As the media and the country await legislation on the right to information, a judge in a recent case has given direction as to who can access any information held by the State. High Court Judge Mumbi Ngugi ruled in a case in which Nairobi Law Monthly Limited, publisher of the Nairobi Law Monthly, had sued energy producer KenGen to release all information related to contracts it had awarded to two Chinese companies.
In her ruling, the judge asserted that journalists, bloggers and private citizens as individuals have a right to seek and be given whatever information they want from the State. However, institutions, including media houses do not enjoy the same right. This means that although a journalist cannot seek information on behalf of a media house, the journalist who asks for the information can publish it in a medium of his or her choice. Nonetheless, the State can also deny some information as it balances between legitimate reasons and national interest. Such a restriction will however be determined by such a court.
The right to information as enshrined in Article 35 of the Constitution is fundamental to transparency and accountability. The article says every citizen has a right to information. The court followed the strict interpretation of the word “citizen” in a judgment that has set a precedent and opens up the State to more public scrutiny from taxpayers.
Applauding the ruling, Nairobi Law Monthly publisher Ahmednasir Abdullahi said: “Kenyans must take advantage of the ruling and interrogate the State and its organs.” In a country where corruption is near normal as those suspected of the vice are hardly punished, the ruling offers an opportunity for journalists to take advantage and perform their public watchdog role.
The ruling comes at a time when Kenya is embracing devolution and with it comes more complex layers of financial information to be interrogated. In addition, a journalist can decide to go back to previous reports of commissions that have been shelved without implementation and provide justice to taxpayers. Critical reports like the Ndung’u Land Commission, the Kroll, the Anglo Leasing and the Robert Ouko murder inquiry reports can now be unearthed and closure be afforded to Kenyans and those directly involved.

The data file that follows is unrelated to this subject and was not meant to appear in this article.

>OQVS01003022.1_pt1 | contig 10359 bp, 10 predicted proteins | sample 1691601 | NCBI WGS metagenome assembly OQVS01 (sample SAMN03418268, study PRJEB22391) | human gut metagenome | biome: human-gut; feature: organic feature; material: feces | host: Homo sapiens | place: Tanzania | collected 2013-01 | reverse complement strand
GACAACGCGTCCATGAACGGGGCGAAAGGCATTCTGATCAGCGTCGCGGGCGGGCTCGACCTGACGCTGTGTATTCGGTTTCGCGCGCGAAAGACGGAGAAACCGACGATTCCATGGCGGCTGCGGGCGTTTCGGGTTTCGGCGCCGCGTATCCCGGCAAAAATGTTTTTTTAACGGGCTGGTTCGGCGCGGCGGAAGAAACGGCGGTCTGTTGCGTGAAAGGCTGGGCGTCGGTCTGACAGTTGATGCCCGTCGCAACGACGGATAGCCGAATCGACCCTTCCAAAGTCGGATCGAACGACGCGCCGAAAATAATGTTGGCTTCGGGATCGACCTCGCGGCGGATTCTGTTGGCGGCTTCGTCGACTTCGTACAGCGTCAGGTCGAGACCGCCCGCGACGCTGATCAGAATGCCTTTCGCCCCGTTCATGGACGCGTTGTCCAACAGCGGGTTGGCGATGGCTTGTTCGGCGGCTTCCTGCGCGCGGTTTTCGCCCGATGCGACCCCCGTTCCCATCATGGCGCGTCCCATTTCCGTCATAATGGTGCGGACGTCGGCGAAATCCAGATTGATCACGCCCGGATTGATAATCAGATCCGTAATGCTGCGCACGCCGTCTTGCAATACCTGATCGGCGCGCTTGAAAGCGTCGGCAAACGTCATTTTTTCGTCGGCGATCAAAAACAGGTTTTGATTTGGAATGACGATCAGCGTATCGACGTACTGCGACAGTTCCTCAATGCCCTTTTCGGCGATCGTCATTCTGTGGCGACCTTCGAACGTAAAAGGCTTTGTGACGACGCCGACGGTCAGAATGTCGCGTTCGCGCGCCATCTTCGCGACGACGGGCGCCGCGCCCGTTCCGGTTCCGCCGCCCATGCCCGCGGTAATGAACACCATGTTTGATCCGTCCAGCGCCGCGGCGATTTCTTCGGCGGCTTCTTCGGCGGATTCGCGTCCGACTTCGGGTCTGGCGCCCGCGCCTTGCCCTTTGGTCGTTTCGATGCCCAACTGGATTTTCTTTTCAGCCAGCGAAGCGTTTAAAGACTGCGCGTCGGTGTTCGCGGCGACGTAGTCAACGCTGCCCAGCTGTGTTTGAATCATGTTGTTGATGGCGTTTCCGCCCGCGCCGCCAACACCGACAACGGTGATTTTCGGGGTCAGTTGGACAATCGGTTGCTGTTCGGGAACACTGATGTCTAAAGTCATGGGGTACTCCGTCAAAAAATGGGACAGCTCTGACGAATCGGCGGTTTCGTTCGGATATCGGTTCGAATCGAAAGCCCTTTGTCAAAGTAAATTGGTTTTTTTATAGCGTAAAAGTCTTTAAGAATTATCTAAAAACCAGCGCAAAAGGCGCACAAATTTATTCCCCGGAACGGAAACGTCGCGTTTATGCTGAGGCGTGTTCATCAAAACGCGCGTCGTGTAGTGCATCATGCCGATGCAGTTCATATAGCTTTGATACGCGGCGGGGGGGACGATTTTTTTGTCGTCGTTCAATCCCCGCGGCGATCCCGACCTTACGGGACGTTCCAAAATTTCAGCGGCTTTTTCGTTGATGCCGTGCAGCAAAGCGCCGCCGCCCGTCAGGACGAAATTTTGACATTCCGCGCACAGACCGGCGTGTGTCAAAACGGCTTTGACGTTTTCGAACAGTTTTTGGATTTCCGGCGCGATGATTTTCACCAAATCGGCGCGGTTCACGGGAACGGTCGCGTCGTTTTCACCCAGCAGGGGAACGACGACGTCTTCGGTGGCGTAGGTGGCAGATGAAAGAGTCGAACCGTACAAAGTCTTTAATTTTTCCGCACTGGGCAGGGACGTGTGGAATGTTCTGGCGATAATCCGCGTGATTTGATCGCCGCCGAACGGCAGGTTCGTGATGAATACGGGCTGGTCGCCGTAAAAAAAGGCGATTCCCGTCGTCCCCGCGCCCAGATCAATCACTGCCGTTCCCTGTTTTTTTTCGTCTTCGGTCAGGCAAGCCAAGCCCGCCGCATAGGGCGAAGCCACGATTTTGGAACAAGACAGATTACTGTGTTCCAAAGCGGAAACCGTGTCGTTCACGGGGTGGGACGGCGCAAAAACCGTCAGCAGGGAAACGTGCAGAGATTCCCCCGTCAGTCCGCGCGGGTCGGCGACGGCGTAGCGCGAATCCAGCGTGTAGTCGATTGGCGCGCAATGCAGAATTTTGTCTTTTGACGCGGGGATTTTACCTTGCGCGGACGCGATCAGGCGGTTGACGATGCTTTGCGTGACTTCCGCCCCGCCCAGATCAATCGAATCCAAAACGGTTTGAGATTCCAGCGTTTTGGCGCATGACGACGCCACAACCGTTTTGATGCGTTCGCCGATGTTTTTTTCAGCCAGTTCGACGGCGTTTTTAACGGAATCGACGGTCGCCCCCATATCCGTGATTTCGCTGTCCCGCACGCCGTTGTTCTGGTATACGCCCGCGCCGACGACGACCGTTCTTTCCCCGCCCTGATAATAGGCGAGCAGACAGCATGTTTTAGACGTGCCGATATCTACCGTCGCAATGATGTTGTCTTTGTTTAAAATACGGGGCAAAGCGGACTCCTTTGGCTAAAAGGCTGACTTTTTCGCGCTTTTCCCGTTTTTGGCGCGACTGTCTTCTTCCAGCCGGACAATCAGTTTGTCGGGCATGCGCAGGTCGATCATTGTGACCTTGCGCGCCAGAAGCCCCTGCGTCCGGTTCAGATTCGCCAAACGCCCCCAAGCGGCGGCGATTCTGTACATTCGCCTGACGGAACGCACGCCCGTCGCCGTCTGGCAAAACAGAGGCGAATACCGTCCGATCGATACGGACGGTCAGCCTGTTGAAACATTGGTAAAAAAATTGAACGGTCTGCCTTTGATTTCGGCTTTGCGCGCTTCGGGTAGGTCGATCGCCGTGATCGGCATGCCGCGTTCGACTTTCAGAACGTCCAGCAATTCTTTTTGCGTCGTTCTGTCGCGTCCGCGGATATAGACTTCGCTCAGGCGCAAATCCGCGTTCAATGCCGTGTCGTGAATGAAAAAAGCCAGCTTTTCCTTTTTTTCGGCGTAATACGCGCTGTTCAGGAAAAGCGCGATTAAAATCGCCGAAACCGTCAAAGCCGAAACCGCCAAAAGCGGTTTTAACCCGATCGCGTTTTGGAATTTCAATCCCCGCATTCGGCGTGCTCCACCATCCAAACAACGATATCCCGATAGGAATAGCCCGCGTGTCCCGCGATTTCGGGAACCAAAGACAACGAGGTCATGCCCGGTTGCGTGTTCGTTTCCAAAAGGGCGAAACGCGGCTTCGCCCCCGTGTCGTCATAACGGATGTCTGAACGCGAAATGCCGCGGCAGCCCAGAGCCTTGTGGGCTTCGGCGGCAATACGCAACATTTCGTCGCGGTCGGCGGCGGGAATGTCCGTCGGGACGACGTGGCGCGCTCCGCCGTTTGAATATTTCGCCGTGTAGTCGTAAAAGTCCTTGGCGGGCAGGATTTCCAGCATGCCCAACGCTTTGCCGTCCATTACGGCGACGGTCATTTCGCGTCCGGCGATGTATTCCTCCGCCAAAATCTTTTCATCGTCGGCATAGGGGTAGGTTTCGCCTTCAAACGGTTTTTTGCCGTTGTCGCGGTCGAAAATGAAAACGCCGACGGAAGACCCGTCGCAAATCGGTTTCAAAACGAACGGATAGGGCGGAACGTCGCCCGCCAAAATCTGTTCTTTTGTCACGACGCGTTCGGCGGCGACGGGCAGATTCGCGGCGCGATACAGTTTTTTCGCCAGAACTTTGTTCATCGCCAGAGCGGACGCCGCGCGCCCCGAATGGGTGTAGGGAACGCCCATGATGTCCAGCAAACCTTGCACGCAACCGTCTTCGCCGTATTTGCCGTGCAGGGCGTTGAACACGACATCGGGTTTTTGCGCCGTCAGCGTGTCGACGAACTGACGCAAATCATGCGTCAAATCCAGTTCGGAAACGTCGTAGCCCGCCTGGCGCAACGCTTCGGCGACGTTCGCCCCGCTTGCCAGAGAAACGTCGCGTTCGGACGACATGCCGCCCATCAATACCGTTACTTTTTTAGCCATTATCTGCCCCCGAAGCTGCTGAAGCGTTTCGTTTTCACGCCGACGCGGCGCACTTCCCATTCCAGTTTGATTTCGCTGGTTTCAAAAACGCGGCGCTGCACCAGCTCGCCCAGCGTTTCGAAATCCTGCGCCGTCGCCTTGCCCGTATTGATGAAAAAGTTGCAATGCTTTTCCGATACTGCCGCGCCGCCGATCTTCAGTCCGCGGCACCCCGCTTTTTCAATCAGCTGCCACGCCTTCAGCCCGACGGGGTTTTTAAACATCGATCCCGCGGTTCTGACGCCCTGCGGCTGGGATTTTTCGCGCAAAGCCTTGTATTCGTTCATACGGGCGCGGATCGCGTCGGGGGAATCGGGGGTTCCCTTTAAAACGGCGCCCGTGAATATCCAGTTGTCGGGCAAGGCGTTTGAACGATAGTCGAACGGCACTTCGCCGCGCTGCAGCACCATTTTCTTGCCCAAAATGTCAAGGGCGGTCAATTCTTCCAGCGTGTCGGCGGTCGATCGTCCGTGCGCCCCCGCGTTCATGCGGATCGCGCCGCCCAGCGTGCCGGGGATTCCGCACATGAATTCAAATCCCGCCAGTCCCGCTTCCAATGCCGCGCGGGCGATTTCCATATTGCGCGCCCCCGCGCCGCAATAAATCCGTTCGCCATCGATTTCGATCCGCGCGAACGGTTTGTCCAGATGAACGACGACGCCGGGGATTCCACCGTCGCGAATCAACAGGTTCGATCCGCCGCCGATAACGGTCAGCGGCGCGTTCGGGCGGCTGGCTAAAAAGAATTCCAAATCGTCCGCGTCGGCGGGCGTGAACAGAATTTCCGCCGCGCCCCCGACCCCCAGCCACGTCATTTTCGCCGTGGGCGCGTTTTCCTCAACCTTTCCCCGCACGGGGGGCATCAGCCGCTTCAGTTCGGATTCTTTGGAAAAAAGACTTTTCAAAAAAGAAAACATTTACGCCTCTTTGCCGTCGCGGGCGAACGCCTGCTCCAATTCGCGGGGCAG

Previously, the State has had a culture in which it forms a commission of inquiry mainly to buy time before eventually shelving the report. So far, it is only the Waki Commission report that has been partially implemented in a move that has seen Kenyans facing crimes against at the International Criminal Court.
The Kenya Revenue Authority (KRA) also applied to be enjoined in the case as a party on the ground that the publisher had made similar demands for information from it using the same articles in the Constitution.
Kengen and KRA opposed the claim on the basis that the publisher had no right to demand information from them because they were not part of the Government or the State. Kengen argued that it was a company listed at the Securities Exchange while KRA contended that it was established under a Statute, and therefore it was not part of the State.
They based this argument on Article 35 of the Constitution, which states that the right to information claims of this nature are intended to be directed at the Government owing to the use of the word “State” in that article.
But the Court held that the claim for Information under the Constitution could not be limited strictly to the government. It found that even though Kengen and KRA were not strictly speaking Government in the sense that they were a Company and a statutory corporation, respectively, they were basically covered by the obligation to provide information under Article 35 because they could be considered as State organs. Kengen is a State corporation and KRA as the tax collection agency for the government, is an agency of government functions.
Journalists can take up the challenge afforded to them and help break the culture of impunity that has not only taken many innocent lives but also destroyed the economy. Guided by Article 34 2 (a) and (b) which restrict the State’s interference with media and which also disables the State from penalizing the media for content published, journalists and journalism should become the beacon of hope for a society in need of information for better decision making and also scrutiny of public funds.
While the ruling did not give special consideration to journalists over other citizens, the special role that journalists hold in society should inform how proactive they can be as the fourth estate. Furthermore, since the Constitution gives special freedom for the media in Article 34, it behooves journalists to now do more investigative stories. The stories that they would in the past have found difficult to do due to legal constraints and a culture of secrecy in Government.